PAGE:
A Review of Social Innovation Initiatives in Malaysia

Noor Rizawati Nasir, Mustafa Din Subari


Social innovation is becoming increasingly recognised as a solution for social challenges which the conventional government policy approach or market are unable to address. Social innovation is defined as a new solution that simultaneously meets social needs more effectively than the existing solutions, and leads new and improved capabilities and relationships. It also allows assets and resources to be improved in a better manner. In other words, it has a positive impact on society, as it enhances the capacity to act. Despite the fact that it is an emerging field in Malaysia, making the term ‘social innovation’ a recent articulation in public policies, several existing initiatives have been carried out by various government ministries and agencies as well as the third sector entities that successfully adopted the social innovation approach in addressing society’s needs. Thus, this paper aims to review the implementation of socially innovative initiatives in Malaysia that promote the socio-economic well-being of the society, particularly low-income and marginalised groups. The findings demonstrate that there are four main forms of social innovation initiatives for socio-economic well-being in Malaysia, namely, i) microfinancing; ii) social entrepreneurship; iii) public service delivery and; iv) grassroots innovation (science and technology-based). This paper concludes that several social innovation initiatives in Malaysia have shown substantial improvement in uplifting the socio-economic well-being of the people, and have had considerable support from the government as well as the third sectors. Nonetheless, to ensure a greater impact by the initiatives, extra attention should be offered to provide a sufficient and comprehensive enabling environment with equal supply and demand side measures, as there exists a lack of a clear and coordinated social innovation framework in Malaysia. Furthermore, there is a need to conduct further research on grassroots social innovation in supporting the national STI Policy, as there is a lack of government reports and studies that have been done to analyse the socio-economic impact of the initiatives.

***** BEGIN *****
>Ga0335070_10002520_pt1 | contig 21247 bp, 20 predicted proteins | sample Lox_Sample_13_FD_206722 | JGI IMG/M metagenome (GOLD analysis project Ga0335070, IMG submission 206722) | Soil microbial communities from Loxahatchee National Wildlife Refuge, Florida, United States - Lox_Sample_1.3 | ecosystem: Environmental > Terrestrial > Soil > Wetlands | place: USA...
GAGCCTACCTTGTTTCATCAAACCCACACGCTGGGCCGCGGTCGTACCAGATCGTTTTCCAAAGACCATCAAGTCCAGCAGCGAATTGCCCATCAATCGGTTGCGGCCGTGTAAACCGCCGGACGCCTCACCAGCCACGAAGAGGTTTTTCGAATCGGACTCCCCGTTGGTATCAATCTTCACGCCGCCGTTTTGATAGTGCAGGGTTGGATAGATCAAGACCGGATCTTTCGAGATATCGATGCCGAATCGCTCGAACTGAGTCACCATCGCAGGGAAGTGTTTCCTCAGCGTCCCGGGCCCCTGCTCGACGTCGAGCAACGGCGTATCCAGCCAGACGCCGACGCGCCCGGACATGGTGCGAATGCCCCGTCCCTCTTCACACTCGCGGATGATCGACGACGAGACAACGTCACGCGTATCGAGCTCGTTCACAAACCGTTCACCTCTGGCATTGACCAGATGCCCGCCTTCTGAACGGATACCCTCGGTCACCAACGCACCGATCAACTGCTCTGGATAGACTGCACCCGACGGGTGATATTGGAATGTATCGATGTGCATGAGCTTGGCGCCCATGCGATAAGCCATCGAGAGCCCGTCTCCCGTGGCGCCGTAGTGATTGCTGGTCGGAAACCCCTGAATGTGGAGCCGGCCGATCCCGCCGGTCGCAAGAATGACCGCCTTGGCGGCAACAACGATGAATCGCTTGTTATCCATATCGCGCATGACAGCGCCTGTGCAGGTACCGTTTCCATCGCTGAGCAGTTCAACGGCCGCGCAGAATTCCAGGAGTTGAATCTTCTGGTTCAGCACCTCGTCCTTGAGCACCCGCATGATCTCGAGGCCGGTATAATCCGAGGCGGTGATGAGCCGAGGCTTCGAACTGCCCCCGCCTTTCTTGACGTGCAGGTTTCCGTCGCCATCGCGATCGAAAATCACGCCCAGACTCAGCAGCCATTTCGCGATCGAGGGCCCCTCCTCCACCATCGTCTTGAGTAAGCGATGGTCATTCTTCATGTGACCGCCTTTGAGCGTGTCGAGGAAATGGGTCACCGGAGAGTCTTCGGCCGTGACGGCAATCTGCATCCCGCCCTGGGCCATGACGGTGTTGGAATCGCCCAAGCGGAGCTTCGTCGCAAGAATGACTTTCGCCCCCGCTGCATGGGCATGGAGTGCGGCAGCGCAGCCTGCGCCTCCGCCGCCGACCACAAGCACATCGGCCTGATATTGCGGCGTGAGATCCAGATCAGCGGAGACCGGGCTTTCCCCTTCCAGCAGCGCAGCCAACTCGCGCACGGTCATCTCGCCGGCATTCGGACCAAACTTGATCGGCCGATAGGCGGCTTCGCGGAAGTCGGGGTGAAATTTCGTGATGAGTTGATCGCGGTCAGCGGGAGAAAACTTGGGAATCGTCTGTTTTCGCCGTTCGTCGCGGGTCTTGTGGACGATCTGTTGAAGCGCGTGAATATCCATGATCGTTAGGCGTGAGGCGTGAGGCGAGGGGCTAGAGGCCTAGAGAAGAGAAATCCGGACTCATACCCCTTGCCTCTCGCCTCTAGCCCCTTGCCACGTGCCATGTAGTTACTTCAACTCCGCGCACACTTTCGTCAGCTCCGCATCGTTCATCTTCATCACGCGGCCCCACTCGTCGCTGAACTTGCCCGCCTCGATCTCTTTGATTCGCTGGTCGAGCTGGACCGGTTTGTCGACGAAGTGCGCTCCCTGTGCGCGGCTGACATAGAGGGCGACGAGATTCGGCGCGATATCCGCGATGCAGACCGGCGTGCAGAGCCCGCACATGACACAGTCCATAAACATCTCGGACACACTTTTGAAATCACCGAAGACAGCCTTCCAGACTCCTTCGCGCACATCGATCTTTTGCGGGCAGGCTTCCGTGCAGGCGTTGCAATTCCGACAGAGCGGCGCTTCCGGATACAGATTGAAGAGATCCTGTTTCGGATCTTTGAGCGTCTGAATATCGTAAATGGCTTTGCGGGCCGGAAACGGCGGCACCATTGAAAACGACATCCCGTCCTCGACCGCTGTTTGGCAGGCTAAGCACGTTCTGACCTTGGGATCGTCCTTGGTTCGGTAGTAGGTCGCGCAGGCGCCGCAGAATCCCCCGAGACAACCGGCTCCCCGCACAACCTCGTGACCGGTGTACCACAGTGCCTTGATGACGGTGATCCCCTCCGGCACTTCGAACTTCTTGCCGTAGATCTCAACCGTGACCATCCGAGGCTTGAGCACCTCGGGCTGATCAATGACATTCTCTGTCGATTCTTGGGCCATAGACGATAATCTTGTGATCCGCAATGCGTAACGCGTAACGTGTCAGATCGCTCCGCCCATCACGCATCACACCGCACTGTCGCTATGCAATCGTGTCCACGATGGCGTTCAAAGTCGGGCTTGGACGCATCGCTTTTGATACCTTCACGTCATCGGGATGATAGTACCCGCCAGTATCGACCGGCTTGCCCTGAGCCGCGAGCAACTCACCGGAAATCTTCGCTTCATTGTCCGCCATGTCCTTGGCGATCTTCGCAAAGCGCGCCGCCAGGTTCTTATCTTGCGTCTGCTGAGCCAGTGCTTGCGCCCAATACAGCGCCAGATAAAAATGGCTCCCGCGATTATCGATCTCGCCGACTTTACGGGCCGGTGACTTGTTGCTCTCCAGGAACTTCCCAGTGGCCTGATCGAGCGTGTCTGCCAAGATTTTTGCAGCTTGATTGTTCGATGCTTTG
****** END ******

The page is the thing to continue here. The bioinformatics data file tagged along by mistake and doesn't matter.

Social Innovation; Innovation; Social Entrepreneurship; Policy; Malaysia

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